Unusual Hair Problems

Unusual Hair Problems

Unusual Hair Problems – Uncombable / Spun Glass Hair Syndrome? Menkes Kinky Hair Disease? Some hair problems go beyond the common and the ordinary, and have quixotically out of the ordinary names to boot. Move over, candyfloss hair, hair loss and dandruff…

We’ve all heard of (or experienced) alopecia, which is no walk in the park. But let’s take a moment to sit around like tsking grandmothers and consider a myriad of hair problems out that that, until today, we’d most of us never heard of. These unusual hirsute calamities go beyond a bad hair day

The Uncombable Hair Syndrome

Yes, this is a real condition, not an occasional bout of ‘teaslehair’. The uncombable hair syndrome is also known as Spun Glass Hair or Pili trianguli et canaliculi or Cheveux incoiffables. Discovered in 1970, this is a very rare condition that causes the hair to assume certain very strange properties. It’s like Candyfloss hair, but taken to an extreme…

The hair is typically dry, brittle, stiff, and standing up from the scalp. This is most often seen in straw coloureded or very light blonde hair. The condition may be noted as early as 3 months of age or as late as 12 years of age when a mother typically finds that her child’s hair is literally impossible to comb.

The hair shaft itself is irregular and this causes the light to bounce off the surface of the hair, which is probably the descriptive term of spun glass hair. Normally we run our fingers through our hair, and we can arrange and rearrange it the way we choose. However, this is impossible for those with Uncombable Hair Syndrome since the scalp is affected here.

It is thought that the condition could be part of a larger group of abnormalities – called ectodermal dysplasia – that affect the teeth, hair, nails and skin. There could be a genetic element to the disorder since it seems to run in certain families. It is thought that the condition can be controlled with the help of products to moisturize and detangle hair with products containing Biotin or Vitamin H and moisturizers.

Menkes Kinky Hair Disease

It is called steely hair disease, copper transport disease, kinky hair disease or just Menkes disease… and it’s caused by copper deficiency in the body.

The disease is characterized by typical hair characteristics such as sparse hair growth, fuzzy hair or failure of the hair to grow and is first seen during infancy. It also causes neurological deterioration and can also affect the blood vessels, nervous system, bones and skin.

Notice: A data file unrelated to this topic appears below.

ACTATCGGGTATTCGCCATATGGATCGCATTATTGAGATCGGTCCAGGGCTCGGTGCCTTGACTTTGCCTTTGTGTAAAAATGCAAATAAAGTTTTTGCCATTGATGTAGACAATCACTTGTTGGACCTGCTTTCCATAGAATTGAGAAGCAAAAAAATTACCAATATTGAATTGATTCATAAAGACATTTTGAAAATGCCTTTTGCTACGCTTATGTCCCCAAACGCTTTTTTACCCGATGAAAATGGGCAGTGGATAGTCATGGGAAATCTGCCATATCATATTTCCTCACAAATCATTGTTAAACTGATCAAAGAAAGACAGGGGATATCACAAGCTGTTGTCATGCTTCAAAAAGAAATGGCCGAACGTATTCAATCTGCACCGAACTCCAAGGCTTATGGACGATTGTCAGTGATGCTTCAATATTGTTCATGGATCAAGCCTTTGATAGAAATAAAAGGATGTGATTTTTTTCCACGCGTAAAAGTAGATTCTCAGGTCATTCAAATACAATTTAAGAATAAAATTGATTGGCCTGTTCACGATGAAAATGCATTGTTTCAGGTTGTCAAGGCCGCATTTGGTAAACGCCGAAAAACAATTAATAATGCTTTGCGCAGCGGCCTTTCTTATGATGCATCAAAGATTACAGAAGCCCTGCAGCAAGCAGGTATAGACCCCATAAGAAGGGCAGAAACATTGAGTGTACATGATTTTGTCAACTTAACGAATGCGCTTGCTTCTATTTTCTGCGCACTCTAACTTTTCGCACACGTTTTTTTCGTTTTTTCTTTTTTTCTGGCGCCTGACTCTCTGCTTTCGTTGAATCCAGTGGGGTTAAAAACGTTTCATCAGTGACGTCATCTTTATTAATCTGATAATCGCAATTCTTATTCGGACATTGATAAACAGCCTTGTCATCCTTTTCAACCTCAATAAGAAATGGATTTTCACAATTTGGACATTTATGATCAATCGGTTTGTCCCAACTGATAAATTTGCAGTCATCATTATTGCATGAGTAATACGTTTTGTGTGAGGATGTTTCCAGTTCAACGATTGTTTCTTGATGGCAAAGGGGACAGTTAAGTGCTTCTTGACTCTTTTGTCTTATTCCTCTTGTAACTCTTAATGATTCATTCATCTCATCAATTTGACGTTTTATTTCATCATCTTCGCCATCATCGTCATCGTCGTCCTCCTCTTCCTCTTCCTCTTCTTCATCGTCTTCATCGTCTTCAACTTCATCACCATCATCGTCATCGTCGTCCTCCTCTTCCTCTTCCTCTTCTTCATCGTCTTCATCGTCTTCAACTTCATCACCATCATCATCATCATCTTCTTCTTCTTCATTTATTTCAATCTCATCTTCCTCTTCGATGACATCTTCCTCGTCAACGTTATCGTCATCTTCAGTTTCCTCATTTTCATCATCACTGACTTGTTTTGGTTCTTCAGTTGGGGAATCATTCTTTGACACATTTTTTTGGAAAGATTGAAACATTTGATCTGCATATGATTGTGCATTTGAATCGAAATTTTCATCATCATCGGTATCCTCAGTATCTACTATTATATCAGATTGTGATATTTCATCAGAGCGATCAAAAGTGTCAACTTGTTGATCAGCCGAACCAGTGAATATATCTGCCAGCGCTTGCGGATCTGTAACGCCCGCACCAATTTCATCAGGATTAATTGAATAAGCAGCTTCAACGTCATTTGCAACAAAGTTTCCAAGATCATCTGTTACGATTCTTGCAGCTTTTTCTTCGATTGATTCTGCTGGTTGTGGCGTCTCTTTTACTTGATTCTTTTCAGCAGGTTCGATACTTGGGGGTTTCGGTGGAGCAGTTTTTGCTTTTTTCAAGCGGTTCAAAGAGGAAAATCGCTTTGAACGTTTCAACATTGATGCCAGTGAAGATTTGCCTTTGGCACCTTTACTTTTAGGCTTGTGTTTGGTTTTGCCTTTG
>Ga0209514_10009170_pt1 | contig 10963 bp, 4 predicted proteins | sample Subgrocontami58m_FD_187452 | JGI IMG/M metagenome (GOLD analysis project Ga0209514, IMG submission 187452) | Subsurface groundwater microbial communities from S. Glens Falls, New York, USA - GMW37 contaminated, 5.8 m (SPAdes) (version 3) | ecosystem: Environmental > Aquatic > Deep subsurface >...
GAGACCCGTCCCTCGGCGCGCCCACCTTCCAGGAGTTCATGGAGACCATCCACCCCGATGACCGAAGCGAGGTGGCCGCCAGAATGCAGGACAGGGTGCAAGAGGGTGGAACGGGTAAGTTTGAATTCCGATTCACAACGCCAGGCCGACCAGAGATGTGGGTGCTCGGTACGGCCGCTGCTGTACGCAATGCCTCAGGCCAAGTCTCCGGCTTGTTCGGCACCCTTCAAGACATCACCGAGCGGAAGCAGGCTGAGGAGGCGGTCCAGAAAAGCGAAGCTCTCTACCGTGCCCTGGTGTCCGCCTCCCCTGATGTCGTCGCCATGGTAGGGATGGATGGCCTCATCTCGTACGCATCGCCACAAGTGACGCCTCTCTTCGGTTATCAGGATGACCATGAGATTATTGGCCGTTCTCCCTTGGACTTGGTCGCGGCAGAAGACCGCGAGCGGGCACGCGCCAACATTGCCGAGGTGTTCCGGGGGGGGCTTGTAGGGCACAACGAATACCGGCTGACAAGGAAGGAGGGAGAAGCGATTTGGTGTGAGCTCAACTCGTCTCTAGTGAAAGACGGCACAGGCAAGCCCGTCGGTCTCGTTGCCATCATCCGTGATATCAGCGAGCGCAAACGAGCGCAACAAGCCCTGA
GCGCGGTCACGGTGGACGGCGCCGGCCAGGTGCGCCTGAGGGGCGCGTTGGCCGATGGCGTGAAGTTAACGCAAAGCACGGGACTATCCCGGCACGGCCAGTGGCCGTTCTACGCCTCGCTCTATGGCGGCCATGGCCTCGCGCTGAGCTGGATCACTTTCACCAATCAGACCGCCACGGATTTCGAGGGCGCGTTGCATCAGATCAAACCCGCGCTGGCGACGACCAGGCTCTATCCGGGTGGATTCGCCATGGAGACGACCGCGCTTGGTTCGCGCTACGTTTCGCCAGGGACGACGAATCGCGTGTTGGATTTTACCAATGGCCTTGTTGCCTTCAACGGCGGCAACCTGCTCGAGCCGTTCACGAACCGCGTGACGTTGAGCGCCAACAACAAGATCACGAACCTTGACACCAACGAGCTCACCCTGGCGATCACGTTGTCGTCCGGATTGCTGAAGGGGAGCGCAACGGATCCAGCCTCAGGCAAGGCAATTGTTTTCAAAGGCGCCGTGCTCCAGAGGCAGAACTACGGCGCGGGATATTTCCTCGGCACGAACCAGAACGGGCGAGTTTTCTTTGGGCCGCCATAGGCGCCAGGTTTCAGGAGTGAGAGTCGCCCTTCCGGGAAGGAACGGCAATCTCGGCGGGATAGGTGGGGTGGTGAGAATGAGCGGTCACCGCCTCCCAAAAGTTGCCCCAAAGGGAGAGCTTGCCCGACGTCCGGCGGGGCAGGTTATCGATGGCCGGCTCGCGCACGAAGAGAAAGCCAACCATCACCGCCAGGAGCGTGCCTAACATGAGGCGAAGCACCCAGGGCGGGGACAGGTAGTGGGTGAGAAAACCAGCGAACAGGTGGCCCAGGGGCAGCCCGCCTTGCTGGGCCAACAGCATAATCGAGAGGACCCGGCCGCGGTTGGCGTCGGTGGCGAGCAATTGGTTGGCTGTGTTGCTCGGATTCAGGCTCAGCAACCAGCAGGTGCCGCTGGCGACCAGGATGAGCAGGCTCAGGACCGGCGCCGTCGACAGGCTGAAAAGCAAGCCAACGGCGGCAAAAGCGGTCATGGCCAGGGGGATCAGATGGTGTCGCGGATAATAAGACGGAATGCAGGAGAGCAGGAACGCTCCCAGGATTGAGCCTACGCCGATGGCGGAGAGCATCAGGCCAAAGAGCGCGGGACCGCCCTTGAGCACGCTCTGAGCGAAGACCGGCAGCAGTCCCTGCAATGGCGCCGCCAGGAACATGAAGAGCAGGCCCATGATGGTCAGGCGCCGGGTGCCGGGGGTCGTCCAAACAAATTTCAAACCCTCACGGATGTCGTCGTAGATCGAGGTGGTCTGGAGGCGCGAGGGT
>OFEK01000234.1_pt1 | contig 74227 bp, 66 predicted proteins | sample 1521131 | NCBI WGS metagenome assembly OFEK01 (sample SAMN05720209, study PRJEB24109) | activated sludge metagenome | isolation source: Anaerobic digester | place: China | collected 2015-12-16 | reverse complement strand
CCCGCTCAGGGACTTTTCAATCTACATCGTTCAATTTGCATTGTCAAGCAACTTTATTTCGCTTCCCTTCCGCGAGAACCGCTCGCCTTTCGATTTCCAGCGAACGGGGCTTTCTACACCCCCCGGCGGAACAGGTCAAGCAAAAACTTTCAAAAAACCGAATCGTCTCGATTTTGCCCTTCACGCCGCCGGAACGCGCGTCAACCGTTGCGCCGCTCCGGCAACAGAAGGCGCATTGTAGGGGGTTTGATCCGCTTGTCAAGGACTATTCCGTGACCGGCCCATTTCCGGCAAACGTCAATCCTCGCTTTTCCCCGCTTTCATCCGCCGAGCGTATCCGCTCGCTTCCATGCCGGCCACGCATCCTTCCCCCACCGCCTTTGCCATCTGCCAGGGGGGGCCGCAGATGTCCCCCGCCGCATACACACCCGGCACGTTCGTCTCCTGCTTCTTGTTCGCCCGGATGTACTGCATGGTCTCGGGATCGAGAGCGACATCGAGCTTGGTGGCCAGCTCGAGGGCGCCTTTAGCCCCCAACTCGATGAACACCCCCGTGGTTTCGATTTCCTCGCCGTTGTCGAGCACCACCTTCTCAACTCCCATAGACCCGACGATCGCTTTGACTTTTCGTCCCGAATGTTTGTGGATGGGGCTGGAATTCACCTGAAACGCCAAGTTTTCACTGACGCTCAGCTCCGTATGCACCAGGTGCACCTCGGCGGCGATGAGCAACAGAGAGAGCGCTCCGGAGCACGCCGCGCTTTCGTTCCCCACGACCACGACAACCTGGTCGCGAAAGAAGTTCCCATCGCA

Trichotillomania

This is not so much a hair disorder as an impulse control disorder. It causes the sufferer to pull out their own hair, which is obviously most distressing for them. It is caused by stress or depression and is more commonly seen in females than males.

This is a problem not confined only to the scalp hair and those with the disorder may pull out hair from their lashes, eyebrows, face, legs, arms and even pubic hair. Sufferers may appear with patchy hair of varying lengths, tapered or blunt ends, and broken hair, which has been pulled out or which has been twisted until it breaks off. Certain situations or environments seem to trigger this sort of behaviour. Typically, sufferers feel isolated, and feel that they are the only ones who may have such a strange compulsion so that incidences of this disorder are often under-reported.

We’re certainly not being flippant about unusual hair problems – if you’ve got one, you’d do anything to be rid of it. But it is quite eye-opening, to discover the assortment of hairy issues out there. Rapunzel doubtless never suffered from one of these. It helps put lesser hair problems in perspective.

Uncombable Spun Glass Hair – but quite a mild case of it, compared with some sufferers out there

Menkes Kinky Hair Disease

Trichotillomania


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